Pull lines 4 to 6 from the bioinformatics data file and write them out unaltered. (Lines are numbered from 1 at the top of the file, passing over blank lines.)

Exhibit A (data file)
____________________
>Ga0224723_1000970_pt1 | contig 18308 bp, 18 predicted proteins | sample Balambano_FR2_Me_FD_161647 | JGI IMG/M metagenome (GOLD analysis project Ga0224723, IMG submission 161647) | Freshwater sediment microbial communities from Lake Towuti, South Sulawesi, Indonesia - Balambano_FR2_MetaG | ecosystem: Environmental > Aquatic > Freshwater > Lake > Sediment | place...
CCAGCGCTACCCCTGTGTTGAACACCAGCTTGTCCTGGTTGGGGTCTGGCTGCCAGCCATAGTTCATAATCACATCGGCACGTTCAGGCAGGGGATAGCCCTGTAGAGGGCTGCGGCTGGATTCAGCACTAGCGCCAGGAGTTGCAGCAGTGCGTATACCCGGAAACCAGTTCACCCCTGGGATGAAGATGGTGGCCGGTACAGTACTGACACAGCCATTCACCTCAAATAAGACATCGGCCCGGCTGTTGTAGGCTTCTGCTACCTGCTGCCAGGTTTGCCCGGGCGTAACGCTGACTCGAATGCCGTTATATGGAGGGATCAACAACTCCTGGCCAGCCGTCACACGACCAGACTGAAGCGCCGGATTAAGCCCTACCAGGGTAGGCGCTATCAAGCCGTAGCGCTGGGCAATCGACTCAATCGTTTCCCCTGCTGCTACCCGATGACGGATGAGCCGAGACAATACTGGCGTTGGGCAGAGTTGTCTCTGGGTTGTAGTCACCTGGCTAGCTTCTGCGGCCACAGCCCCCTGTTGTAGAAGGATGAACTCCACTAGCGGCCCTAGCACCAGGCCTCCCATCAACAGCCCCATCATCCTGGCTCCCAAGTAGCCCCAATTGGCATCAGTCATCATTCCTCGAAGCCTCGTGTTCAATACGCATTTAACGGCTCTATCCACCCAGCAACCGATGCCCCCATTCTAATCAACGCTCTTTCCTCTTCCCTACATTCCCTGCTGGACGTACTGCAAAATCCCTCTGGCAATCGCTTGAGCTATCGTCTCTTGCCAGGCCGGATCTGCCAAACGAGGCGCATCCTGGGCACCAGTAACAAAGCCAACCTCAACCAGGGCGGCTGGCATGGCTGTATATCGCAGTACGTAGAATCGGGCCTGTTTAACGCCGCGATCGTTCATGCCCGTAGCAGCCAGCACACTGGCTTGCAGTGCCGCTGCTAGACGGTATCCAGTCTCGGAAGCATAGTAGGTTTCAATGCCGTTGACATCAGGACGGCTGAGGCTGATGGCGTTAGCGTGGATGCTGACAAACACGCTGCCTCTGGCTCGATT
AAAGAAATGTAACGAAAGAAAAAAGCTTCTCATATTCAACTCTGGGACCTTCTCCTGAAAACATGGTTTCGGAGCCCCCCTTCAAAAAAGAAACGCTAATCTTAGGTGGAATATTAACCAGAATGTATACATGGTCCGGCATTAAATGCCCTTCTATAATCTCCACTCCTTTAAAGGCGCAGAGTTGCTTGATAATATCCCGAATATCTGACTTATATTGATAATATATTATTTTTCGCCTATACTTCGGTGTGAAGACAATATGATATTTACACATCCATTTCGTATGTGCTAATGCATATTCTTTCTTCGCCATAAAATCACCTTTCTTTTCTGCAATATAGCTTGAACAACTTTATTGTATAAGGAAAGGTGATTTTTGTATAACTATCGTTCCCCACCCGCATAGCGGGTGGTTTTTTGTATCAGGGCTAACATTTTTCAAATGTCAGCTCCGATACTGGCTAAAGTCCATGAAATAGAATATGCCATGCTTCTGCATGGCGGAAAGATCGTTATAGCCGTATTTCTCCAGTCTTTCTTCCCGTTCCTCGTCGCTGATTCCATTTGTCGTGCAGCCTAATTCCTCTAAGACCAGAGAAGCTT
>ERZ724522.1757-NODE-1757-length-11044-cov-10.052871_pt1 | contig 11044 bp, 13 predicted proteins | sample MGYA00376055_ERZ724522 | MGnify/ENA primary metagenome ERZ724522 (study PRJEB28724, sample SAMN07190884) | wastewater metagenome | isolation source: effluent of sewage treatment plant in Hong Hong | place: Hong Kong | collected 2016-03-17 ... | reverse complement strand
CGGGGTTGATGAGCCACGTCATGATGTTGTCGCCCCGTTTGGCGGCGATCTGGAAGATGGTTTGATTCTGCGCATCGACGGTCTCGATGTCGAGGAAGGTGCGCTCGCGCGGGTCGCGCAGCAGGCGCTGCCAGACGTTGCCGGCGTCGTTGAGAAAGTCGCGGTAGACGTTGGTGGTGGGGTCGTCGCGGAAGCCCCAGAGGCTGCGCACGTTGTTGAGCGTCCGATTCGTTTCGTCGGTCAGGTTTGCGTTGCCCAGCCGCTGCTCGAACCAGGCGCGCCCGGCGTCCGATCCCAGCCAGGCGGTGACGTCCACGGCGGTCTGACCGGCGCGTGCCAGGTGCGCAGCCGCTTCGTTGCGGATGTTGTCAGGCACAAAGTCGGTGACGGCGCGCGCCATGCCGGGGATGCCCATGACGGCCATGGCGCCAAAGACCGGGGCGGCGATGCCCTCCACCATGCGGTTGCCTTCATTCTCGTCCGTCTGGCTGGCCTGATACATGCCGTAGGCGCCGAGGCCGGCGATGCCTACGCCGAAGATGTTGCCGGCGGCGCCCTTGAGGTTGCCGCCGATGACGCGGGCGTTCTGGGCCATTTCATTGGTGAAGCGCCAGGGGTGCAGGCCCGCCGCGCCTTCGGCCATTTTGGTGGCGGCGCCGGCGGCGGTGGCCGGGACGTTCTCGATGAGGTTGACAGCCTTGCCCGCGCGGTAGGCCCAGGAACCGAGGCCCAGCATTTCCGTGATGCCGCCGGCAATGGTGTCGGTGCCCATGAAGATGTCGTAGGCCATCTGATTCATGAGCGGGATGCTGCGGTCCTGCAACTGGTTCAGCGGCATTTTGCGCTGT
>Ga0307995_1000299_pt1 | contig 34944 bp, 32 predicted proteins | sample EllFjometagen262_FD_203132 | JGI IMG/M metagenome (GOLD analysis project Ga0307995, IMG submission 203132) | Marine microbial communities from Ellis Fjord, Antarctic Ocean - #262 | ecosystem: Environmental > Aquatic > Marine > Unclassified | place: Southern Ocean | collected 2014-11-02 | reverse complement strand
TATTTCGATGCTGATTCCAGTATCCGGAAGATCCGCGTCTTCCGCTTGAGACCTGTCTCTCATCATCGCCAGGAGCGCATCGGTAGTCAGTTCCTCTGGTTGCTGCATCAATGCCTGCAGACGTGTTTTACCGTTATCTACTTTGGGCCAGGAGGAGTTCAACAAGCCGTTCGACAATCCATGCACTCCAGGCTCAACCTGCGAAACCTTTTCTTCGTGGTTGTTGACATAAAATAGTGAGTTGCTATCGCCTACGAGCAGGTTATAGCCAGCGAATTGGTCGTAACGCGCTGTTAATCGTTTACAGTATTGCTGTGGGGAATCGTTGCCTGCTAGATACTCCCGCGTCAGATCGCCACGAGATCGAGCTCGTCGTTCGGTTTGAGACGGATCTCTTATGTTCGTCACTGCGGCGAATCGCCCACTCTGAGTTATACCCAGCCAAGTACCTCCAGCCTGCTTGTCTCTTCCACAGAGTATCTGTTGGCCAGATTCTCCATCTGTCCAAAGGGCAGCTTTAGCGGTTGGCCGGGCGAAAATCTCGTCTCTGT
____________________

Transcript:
>ERZ724522.1757-NODE-1757-length-11044-cov-10.052871_pt1 | contig 11044 bp, 13 predicted proteins | sample MGYA00376055_ERZ724522 | MGnify/ENA primary metagenome ERZ724522 (study PRJEB28724, sample SAMN07190884) | wastewater metagenome | isolation source: effluent of sewage treatment plant in Hong Hong | place: Hong Kong | collected 2016-03-17 ... | reverse complement strand
CGGGGTTGATGAGCCACGTCATGATGTTGTCGCCCCGTTTGGCGGCGATCTGGAAGATGGTTTGATTCTGCGCATCGACGGTCTCGATGTCGAGGAAGGTGCGCTCGCGCGGGTCGCGCAGCAGGCGCTGCCAGACGTTGCCGGCGTCGTTGAGAAAGTCGCGGTAGACGTTGGTGGTGGGGTCGTCGCGGAAGCCCCAGAGGCTGCGCACGTTGTTGAGCGTCCGATTCGTTTCGTCGGTCAGGTTTGCGTTGCCCAGCCGCTGCTCGAACCAGGCGCGCCCGGCGTCCGATCCCAGCCAGGCGGTGACGTCCACGGCGGTCTGACCGGCGCGTGCCAGGTGCGCAGCCGCTTCGTTGCGGATGTTGTCAGGCACAAAGTCGGTGACGGCGCGCGCCATGCCGGGGATGCCCATGACGGCCATGGCGCCAAAGACCGGGGCGGCGATGCCCTCCACCATGCGGTTGCCTTCATTCTCGTCCGTCTGGCTGGCCTGATACATGCCGTAGGCGCCGAGGCCGGCGATGCCTACGCCGAAGATGTTGCCGGCGGCGCCCTTGAGGTTGCCGCCGATGACGCGGGCGTTCTGGGCCATTTCATTGGTGAAGCGCCAGGGGTGCAGGCCCGCCGCGCCTTCGGCCATTTTGGTGGCGGCGCCGGCGGCGGTGGCCGGGACGTTCTCGATGAGGTTGACAGCCTTGCCCGCGCGGTAGGCCCAGGAACCGAGGCCCAGCATTTCCGTGATGCCGCCGGCAATGGTGTCGGTGCCCATGAAGATGTCGTAGGCCATCTGATTCATGAGCGGGATGCTGCGGTCCTGCAACTGGTTCAGCGGCATTTTGCGCTGT
>Ga0307995_1000299_pt1 | contig 34944 bp, 32 predicted proteins | sample EllFjometagen262_FD_203132 | JGI IMG/M metagenome (GOLD analysis project Ga0307995, IMG submission 203132) | Marine microbial communities from Ellis Fjord, Antarctic Ocean - #262 | ecosystem: Environmental > Aquatic > Marine > Unclassified | place: Southern Ocean | collected 2014-11-02 | reverse complement strand